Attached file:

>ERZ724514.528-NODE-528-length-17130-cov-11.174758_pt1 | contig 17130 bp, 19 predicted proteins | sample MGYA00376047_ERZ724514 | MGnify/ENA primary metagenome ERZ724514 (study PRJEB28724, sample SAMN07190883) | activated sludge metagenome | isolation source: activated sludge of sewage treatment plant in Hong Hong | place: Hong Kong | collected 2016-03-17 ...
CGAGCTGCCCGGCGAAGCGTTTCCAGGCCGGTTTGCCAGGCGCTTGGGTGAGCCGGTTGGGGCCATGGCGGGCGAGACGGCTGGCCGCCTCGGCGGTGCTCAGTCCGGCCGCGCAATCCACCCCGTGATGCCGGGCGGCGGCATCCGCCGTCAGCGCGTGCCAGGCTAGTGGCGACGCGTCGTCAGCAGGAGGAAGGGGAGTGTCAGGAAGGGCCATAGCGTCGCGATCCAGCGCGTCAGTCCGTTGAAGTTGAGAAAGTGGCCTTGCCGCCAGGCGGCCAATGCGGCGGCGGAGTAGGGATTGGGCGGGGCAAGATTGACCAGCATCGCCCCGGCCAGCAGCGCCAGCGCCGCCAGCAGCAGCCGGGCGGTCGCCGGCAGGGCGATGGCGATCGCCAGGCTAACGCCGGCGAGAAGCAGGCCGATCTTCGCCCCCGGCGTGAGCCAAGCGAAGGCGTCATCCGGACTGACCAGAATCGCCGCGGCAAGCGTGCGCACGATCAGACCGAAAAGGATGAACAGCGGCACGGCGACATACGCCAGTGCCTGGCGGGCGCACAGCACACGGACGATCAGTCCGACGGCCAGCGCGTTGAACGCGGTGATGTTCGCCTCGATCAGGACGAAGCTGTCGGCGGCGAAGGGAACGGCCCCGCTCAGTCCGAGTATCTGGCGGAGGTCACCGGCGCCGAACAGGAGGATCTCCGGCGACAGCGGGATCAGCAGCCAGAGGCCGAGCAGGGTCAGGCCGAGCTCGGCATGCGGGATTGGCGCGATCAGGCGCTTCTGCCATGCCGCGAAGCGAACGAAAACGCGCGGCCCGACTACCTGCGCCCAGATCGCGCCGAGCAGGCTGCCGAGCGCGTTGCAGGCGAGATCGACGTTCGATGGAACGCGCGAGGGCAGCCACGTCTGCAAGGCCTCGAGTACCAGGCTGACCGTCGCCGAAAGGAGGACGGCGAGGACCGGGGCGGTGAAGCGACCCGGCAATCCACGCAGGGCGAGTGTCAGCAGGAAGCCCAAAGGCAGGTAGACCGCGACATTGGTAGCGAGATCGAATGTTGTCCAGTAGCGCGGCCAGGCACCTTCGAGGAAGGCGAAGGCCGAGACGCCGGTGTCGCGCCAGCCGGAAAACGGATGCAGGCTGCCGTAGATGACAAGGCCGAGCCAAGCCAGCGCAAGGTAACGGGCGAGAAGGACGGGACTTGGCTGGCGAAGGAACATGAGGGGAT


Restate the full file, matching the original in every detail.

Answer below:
>ERZ724514.528-NODE-528-length-17130-cov-11.174758_pt1 | contig 17130 bp, 19 predicted proteins | sample MGYA00376047_ERZ724514 | MGnify/ENA primary metagenome ERZ724514 (study PRJEB28724, sample SAMN07190883) | activated sludge metagenome | isolation source: activated sludge of sewage treatment plant in Hong Hong | place: Hong Kong | collected 2016-03-17 ...
CGAGCTGCCCGGCGAAGCGTTTCCAGGCCGGTTTGCCAGGCGCTTGGGTGAGCCGGTTGGGGCCATGGCGGGCGAGACGGCTGGCCGCCTCGGCGGTGCTCAGTCCGGCCGCGCAATCCACCCCGTGATGCCGGGCGGCGGCATCCGCCGTCAGCGCGTGCCAGGCTAGTGGCGACGCGTCGTCAGCAGGAGGAAGGGGAGTGTCAGGAAGGGCCATAGCGTCGCGATCCAGCGCGTCAGTCCGTTGAAGTTGAGAAAGTGGCCTTGCCGCCAGGCGGCCAATGCGGCGGCGGAGTAGGGATTGGGCGGGGCAAGATTGACCAGCATCGCCCCGGCCAGCAGCGCCAGCGCCGCCAGCAGCAGCCGGGCGGTCGCCGGCAGGGCGATGGCGATCGCCAGGCTAACGCCGGCGAGAAGCAGGCCGATCTTCGCCCCCGGCGTGAGCCAAGCGAAGGCGTCATCCGGACTGACCAGAATCGCCGCGGCAAGCGTGCGCACGATCAGACCGAAAAGGATGAACAGCGGCACGGCGACATACGCCAGTGCCTGGCGGGCGCACAGCACACGGACGATCAGTCCGACGGCCAGCGCGTTGAACGCGGTGATGTTCGCCTCGATCAGGACGAAGCTGTCGGCGGCGAAGGGAACGGCCCCGCTCAGTCCGAGTATCTGGCGGAGGTCACCGGCGCCGAACAGGAGGATCTCCGGCGACAGCGGGATCAGCAGCCAGAGGCCGAGCAGGGTCAGGCCGAGCTCGGCATGCGGGATTGGCGCGATCAGGCGCTTCTGCCATGCCGCGAAGCGAACGAAAACGCGCGGCCCGACTACCTGCGCCCAGATCGCGCCGAGCAGGCTGCCGAGCGCGTTGCAGGCGAGATCGACGTTCGATGGAACGCGCGAGGGCAGCCACGTCTGCAAGGCCTCGAGTACCAGGCTGACCGTCGCCGAAAGGAGGACGGCGAGGACCGGGGCGGTGAAGCGACCCGGCAATCCACGCAGGGCGAGTGTCAGCAGGAAGCCCAAAGGCAGGTAGACCGCGACATTGGTAGCGAGATCGAATGTTGTCCAGTAGCGCGGCCAGGCACCTTCGAGGAAGGCGAAGGCCGAGACGCCGGTGTCGCGCCAGCCGGAAAACGGATGCAGGCTGCCGTAGATGACAAGGCCGAGCCAAGCCAGCGCAAGGTAACGGGCGAGAAGGACGGGACTTGGCTGGCGAAGGAACATGAGGGGAT